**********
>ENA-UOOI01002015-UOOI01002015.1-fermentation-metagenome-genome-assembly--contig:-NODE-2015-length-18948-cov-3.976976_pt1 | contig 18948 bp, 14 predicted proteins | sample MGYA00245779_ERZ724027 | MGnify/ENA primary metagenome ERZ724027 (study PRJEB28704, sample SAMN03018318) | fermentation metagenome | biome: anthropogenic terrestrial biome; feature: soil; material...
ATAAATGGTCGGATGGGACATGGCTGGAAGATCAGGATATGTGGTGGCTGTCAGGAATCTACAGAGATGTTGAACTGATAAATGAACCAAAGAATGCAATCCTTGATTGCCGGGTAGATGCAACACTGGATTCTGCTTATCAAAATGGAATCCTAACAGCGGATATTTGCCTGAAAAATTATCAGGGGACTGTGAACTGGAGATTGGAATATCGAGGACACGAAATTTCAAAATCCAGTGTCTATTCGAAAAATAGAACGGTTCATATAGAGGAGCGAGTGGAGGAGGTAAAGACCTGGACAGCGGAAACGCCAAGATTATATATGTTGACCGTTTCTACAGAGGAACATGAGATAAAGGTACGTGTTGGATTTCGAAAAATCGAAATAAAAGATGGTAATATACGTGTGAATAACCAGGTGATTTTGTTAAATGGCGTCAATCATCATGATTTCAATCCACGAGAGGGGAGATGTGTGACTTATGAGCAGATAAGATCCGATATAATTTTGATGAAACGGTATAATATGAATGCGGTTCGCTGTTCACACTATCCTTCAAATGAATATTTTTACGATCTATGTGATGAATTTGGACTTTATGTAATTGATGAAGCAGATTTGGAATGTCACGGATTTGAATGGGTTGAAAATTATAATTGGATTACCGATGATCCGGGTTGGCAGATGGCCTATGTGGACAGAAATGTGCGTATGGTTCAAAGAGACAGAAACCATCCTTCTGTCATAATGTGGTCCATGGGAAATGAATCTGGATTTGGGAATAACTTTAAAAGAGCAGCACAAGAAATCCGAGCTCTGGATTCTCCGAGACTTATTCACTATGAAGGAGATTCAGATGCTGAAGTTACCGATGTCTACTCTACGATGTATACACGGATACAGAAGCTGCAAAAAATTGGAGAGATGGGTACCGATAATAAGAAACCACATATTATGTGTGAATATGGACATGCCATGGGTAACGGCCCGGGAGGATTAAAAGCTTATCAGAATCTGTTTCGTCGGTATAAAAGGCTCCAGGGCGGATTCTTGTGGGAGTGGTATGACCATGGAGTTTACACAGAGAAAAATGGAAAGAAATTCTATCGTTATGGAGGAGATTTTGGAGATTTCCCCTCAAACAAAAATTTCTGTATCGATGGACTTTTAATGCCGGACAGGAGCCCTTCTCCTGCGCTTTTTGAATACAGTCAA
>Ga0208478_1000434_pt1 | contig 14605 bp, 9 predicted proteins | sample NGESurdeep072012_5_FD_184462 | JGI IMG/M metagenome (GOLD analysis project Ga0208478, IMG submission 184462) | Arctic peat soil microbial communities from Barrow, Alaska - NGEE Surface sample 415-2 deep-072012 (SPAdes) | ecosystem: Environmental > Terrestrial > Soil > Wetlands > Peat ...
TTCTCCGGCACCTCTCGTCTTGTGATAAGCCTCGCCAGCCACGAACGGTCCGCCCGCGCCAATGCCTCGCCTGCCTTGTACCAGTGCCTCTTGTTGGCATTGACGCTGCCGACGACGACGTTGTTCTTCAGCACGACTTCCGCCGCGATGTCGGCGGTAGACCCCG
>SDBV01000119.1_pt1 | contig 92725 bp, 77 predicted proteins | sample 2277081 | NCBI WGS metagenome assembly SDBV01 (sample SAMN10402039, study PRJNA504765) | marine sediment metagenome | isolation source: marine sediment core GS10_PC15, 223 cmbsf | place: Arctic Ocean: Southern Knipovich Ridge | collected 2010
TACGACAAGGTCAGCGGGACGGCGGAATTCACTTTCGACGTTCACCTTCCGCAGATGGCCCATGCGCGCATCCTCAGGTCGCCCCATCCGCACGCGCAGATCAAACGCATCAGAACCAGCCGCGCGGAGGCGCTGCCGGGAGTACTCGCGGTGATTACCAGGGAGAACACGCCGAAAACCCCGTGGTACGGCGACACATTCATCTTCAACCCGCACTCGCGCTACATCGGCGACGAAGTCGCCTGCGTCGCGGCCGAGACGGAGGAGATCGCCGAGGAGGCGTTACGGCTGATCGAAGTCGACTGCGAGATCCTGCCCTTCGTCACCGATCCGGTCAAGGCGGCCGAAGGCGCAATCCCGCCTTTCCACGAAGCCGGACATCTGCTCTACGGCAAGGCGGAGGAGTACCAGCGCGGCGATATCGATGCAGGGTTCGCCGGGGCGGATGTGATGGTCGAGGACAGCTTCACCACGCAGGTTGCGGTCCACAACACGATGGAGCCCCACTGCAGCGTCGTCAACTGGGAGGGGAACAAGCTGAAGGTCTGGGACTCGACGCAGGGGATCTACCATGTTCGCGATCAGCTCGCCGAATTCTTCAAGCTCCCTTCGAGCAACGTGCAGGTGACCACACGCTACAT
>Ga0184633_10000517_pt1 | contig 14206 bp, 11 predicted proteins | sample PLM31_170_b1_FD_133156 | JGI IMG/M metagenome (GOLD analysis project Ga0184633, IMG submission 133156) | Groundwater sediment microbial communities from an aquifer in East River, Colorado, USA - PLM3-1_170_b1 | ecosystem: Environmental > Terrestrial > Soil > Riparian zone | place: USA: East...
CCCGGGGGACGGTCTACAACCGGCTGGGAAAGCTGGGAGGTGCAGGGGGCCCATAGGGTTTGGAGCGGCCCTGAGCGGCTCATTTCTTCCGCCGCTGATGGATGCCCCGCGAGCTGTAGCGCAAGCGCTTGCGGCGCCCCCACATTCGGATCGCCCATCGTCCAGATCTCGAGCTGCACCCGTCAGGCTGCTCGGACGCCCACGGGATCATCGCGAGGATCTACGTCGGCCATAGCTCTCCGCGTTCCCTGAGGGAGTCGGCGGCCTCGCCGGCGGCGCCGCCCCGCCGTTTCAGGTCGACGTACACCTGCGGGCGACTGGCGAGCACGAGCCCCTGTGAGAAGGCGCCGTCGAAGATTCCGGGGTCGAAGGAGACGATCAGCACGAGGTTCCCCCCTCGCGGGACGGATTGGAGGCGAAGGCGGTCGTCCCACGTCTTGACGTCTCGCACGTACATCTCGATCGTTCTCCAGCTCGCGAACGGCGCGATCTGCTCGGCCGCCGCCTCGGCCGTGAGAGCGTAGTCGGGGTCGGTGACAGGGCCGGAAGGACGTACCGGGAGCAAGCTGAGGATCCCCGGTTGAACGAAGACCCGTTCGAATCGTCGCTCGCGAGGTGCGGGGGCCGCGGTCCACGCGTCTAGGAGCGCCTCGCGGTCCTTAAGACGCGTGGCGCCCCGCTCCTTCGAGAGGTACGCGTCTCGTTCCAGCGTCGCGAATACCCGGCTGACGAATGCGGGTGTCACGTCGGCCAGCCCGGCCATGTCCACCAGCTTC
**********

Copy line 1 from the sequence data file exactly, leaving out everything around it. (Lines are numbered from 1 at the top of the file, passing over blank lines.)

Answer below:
>ENA-UOOI01002015-UOOI01002015.1-fermentation-metagenome-genome-assembly--contig:-NODE-2015-length-18948-cov-3.976976_pt1 | contig 18948 bp, 14 predicted proteins | sample MGYA00245779_ERZ724027 | MGnify/ENA primary metagenome ERZ724027 (study PRJEB28704, sample SAMN03018318) | fermentation metagenome | biome: anthropogenic terrestrial biome; feature: soil; material...